EdinburghGuide, 15 August 2001
Philip Sawyer
Schumann: Four songs from Opus 35 and Dichterliebe Opus 48; Liszt: Three Petrarch Sonnets (1838 versions); Richard Strauss: Six songs
Song and Piano Recital
Queen's Hall
This concert had the making of, and delivered a real treat: a tenor with real intelligence and a burgeoning reputation, and an established pianist with a background in composition and musicology. Here was good programme-planning; here was real music-making; here was a real chamber music experience.

The recital began with four of Schumann's Opus 35 songs, dating from 1840, the year of his marriage to Clara Wieck. These gradually revealed the range of Kaufmann's voice and the considerable pianistic skills of Deutsch. By the end of the fourth song the audience was fully engaged. Then followed Schumann's Dichterliebe, another product of 1840. Here, in this justly famous song-cycle, Kaufmann became the story-teller, never allowing the music to become too dramatic and using subtle body-language to underscore certain songs. Schumann's art is that of a pianist turned composer; in the piano writing of his songs is found not only the singer's line but also a musical commentary to the text. Deutsch revealed facets of the piano part that many performances leave unexplored and used an enormous range of colour and expressive rubato to complement Kaufmann's lines.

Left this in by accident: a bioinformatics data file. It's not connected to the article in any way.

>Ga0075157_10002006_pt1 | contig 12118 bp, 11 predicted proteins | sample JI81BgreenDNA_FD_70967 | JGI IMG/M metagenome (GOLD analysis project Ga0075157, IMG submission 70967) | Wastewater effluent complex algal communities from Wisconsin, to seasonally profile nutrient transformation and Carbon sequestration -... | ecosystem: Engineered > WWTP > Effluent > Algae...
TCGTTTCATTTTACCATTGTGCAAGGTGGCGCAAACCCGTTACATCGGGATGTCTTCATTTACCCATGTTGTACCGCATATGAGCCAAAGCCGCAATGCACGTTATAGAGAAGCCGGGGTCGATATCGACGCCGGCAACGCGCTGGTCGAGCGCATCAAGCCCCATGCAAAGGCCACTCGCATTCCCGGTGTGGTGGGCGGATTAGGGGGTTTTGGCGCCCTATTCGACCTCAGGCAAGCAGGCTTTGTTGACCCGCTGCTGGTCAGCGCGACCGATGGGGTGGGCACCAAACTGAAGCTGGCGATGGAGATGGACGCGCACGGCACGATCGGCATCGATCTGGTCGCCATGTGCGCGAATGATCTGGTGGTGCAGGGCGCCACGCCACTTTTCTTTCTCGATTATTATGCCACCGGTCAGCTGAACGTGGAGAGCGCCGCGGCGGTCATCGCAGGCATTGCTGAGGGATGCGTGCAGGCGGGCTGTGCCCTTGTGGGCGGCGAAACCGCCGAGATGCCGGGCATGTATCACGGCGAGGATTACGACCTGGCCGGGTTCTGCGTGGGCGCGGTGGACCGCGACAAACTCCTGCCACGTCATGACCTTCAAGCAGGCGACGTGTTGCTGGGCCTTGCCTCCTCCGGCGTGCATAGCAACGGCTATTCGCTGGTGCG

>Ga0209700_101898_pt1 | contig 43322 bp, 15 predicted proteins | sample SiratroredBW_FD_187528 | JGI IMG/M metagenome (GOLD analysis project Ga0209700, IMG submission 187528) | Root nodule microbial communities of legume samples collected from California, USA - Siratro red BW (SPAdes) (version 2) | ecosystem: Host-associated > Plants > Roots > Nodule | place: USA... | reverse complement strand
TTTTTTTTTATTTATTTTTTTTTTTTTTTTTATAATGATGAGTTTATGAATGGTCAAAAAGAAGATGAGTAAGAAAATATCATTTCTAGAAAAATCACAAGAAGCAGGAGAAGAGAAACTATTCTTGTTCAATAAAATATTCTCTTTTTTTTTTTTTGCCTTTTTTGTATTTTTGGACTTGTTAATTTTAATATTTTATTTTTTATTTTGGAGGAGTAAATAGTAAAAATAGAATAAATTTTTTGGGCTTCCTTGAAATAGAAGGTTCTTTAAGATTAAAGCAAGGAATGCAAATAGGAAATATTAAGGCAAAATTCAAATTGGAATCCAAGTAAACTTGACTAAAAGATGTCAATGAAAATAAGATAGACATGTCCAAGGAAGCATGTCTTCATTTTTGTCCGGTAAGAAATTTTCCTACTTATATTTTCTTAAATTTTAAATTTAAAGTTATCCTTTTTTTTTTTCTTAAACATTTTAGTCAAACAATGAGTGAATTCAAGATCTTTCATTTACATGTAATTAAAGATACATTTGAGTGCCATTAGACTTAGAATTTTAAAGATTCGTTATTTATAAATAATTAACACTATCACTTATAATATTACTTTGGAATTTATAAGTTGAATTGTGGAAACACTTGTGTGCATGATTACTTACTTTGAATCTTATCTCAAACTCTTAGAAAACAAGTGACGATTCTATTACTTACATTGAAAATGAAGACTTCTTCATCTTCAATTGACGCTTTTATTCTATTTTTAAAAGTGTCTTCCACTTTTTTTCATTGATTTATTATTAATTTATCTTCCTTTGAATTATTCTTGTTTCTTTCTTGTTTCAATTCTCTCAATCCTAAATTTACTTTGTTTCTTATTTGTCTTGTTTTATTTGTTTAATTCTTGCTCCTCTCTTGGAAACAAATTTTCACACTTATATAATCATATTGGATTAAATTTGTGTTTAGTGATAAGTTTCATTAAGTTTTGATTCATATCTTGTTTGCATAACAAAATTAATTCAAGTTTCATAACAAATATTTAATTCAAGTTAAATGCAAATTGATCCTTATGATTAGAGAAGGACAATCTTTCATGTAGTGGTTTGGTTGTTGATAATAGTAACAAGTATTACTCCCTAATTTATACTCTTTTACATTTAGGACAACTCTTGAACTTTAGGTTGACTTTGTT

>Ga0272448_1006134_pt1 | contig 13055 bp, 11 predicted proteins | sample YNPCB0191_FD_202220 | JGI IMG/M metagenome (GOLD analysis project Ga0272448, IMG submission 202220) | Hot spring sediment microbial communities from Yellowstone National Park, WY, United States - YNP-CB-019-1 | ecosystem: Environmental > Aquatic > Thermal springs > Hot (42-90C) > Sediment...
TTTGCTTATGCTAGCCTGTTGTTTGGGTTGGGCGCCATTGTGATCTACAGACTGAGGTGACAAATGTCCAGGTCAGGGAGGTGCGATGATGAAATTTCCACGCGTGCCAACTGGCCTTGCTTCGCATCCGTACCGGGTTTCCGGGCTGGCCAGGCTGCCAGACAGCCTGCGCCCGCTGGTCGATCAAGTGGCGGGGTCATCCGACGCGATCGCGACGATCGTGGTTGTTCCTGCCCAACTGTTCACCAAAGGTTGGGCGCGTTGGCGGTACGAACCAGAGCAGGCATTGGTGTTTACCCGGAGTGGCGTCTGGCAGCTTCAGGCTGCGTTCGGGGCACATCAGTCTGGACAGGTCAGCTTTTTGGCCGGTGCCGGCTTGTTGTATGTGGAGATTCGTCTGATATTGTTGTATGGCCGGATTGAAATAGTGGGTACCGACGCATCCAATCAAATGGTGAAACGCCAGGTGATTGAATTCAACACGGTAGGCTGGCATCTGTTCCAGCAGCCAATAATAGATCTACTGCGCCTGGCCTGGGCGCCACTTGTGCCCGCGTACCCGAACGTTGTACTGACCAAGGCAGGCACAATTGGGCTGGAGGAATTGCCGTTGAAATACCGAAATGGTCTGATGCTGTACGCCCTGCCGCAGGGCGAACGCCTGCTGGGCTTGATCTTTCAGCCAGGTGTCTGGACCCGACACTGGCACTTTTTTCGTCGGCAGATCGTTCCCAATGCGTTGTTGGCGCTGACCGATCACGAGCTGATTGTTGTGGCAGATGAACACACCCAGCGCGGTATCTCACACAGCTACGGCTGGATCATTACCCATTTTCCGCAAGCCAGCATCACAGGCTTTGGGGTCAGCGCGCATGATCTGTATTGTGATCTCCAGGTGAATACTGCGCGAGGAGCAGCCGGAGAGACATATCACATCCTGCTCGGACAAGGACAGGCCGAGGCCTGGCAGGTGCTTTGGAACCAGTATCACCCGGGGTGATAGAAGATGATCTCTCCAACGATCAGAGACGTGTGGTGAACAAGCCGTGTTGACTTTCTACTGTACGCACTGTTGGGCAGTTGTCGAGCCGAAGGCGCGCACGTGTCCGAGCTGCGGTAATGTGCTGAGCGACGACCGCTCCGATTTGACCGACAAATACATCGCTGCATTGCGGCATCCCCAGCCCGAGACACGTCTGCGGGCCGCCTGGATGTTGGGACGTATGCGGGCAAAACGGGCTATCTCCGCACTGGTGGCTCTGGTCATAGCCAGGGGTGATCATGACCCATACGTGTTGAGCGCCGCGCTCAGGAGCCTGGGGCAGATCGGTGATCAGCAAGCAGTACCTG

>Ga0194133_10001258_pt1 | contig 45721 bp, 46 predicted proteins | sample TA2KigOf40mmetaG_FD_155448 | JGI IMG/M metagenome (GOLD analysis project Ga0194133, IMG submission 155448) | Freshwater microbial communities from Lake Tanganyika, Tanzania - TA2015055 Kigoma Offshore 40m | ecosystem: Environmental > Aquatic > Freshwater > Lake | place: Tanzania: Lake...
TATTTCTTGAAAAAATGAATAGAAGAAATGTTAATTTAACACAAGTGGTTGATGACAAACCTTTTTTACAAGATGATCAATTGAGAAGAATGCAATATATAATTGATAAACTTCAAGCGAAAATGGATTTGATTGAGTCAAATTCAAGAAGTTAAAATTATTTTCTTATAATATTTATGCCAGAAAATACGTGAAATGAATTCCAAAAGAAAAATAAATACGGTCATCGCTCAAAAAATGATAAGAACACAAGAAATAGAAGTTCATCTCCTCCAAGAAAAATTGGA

After the interval this spectacular pair of musicians performed three Petrarch Sonnets by Liszt, in the early versions, dating from 1838, and six songs by Richard Strauss. The Liszt gave Kaufmann the opportunity to show of his almost Helden-Tenor qualities and showed Deutsch to be a pianist of no little virtuosity; the range of the vocal part is extraordinary and the piano part is 'orchestral'. The audience was taken into a different world of experience, almost that that of Italian opera. The Strauss songs returned to German Romanticism and were a beautifully-performed reminder of just how much Strauss's music (he lived well into the 20th century) relies on the early German Romantic world of Schumann.

It is a pity that these Queen's Hall recitals are heard only once. The Kaufmann/Deutsch recital was worthy, for a number of very good reasons, of being heard live by a much wider audience.

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